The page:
48 Route 2. ATHENS. Acropolis.
near the old Hekatompedon, and a mass of ballast was piled up to
form a terrace on the S. side. These foundations, which may still
be recognized at the N.W. angle, were of poros stone, but after the
battle of Marathon it was decided to construct the rest of the edifice
in marble. The lower portions of the walls and columns were already
in place when the Persians reduced the citadel to ashes. Under
Perikles the Parthenon was once more taken in hand, and the struc¬
ture that we admire to-day was completed throughout in Pentelic
marble. Perikles not only directed the operations himself but pro¬
vided the necessary funds. The architects were Iktinos and Kalli-
krates. The plastic ornamentation of the exterior is universally
ascribed to Phidias, who not only supplied the designs and exercised
a general supervision, but also actually executed a part of it with
his own hand. Phidias, who was an intimate friend of Perikles,
acted as his right hand and counsellor in all his magnificent build¬
ing schemes. The erection of the Parthenon was begun, according
to the inscriptions on the stones and the records that have been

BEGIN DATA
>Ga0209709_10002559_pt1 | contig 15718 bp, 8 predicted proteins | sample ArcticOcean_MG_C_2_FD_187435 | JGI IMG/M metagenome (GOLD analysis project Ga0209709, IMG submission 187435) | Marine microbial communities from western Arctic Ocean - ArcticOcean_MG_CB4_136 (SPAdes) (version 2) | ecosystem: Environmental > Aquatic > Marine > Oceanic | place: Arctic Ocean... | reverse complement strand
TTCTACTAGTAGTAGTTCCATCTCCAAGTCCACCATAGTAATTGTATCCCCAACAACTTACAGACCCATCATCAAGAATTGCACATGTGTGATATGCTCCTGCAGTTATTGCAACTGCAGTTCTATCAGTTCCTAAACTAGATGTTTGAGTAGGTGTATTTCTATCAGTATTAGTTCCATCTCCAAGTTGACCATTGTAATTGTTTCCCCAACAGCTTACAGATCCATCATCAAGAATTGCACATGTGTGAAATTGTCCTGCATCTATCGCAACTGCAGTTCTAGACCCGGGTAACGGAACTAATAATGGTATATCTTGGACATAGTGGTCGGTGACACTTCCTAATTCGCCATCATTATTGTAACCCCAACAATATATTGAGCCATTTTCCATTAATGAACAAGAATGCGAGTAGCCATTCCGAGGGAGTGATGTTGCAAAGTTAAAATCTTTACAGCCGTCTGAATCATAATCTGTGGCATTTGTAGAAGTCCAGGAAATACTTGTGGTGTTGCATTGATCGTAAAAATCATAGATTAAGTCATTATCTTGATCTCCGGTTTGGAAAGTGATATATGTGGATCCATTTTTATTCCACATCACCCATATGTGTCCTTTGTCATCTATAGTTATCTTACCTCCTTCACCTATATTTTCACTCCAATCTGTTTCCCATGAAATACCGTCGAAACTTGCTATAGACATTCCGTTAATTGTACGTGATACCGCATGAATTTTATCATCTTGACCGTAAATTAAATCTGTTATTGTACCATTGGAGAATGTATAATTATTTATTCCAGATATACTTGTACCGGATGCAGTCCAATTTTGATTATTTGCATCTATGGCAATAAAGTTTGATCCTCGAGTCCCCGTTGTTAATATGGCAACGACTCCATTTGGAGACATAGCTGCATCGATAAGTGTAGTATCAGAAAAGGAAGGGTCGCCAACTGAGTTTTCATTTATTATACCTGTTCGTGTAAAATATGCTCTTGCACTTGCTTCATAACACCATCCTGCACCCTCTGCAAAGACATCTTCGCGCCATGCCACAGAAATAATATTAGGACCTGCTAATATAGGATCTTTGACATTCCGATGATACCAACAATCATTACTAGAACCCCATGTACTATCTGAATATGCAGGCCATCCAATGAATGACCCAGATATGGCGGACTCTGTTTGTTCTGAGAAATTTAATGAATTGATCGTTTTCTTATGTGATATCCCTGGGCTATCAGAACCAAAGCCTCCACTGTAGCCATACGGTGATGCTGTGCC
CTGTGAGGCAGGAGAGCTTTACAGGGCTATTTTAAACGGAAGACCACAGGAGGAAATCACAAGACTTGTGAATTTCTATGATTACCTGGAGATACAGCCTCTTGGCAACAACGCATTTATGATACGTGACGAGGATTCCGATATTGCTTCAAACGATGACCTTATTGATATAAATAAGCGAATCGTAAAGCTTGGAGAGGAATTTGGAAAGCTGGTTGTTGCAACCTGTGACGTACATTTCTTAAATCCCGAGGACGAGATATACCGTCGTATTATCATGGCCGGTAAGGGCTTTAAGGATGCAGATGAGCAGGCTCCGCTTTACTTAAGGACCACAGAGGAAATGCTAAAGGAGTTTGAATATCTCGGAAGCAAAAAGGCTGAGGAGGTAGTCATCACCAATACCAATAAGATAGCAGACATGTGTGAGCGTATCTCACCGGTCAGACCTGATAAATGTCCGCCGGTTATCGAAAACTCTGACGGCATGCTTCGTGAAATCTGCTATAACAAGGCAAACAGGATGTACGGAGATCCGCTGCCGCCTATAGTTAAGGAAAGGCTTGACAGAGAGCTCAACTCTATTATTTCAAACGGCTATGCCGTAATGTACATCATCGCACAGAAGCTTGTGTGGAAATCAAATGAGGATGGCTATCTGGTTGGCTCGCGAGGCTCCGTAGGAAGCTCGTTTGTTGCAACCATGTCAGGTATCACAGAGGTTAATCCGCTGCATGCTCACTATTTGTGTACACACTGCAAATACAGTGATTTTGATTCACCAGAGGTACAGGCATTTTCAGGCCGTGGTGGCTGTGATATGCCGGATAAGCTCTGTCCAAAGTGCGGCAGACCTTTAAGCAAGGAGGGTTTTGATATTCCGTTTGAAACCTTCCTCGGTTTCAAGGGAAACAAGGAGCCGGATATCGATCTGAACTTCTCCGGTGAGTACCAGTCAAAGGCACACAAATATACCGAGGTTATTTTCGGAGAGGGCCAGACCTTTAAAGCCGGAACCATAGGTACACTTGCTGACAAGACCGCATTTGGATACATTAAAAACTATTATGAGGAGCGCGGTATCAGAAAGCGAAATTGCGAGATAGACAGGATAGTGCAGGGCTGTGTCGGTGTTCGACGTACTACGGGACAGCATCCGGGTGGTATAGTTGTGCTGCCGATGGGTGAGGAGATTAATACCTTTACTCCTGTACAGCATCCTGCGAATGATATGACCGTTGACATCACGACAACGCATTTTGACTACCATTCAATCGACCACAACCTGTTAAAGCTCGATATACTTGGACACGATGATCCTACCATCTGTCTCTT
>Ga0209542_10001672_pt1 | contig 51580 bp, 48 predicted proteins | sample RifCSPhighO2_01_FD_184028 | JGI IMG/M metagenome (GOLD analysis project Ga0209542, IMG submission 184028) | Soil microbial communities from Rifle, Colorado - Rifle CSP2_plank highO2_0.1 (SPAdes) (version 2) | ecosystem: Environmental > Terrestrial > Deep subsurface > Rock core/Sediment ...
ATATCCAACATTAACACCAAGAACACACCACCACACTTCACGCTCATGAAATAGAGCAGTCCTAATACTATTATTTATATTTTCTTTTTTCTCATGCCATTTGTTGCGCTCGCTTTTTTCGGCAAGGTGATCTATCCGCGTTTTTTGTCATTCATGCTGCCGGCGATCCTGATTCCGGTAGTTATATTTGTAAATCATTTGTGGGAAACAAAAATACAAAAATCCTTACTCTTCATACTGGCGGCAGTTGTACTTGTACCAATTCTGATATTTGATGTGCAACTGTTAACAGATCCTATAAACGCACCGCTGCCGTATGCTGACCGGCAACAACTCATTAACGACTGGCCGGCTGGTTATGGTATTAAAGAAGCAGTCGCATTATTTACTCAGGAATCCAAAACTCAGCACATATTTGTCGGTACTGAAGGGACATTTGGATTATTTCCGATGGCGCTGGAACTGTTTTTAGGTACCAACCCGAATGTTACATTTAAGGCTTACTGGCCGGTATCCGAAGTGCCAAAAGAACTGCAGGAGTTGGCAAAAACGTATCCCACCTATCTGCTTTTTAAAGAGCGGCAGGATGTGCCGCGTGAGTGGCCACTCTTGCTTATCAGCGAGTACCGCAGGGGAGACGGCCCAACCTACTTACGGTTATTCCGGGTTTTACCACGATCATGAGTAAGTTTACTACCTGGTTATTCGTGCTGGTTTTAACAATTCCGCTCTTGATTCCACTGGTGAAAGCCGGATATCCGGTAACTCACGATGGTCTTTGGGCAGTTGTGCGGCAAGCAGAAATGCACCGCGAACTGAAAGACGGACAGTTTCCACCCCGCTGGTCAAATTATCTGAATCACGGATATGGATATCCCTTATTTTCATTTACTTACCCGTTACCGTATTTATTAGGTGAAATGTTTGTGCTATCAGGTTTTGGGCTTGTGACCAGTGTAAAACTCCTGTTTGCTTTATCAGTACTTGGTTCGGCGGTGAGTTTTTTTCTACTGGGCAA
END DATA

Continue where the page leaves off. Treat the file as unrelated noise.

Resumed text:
preserved of the buildings of the 5th cent., in the year 447. It
appears to have been opened for public worship in B.C. 438, when
the statue of Athena was erected during the Panathenaean Festival.
It is difficult to believe that this wonderful work of art, with
62 large and 36 small columns, about 50 lifesize statues for the
pediments, a frieze 524 ft. in length, 92 metopes, and a chrys¬
elephantine figure of the goddess 421,'-2 ft- high took barely ten years
Above the substructure lay the marble Krepidoma, or basis
proper, of the Parthenon, rising in three steps, each about l2/3 ft. in
height. These steps are not exactly horizontal but show a slight
convexity in the middle, a fact of which anyone can convince
himself by placing his eye on a level with the end of one of them.
The Stylobate, or platform on which the columns stand, is almost
on a level with the roof of the Propylaea; it is 228 ft. long and
100 ft. broad. On this rise 46 Doric columns, forming the outer
framework of the temple; 8 of these are at each end and 17 on each
side, the corner columns being counted twice. + The average height
of the columns, most of which are formed of 12 sections or drums,
is 34 ft.; the lower diameter is 6 ft. 3 in., the upper 4 ft. 10 in.
The columns taper gradually towards the top and show also a slight
swelling or convexity (Entasis) in the middle, which has the effect
of imparting to them an appearance of graceful and elastic strength.
The flutes, which are 20 in number, diminish in width, though not
in depth, as they approach the capital, an arrangement by which a
fine effect of shadow is produced. The transition from the shaft to
the capital is marked by four rings (Himantes or Annuli) cut in the
■j- Comp. the following details with the diagram of a Doric column
at the end of the book.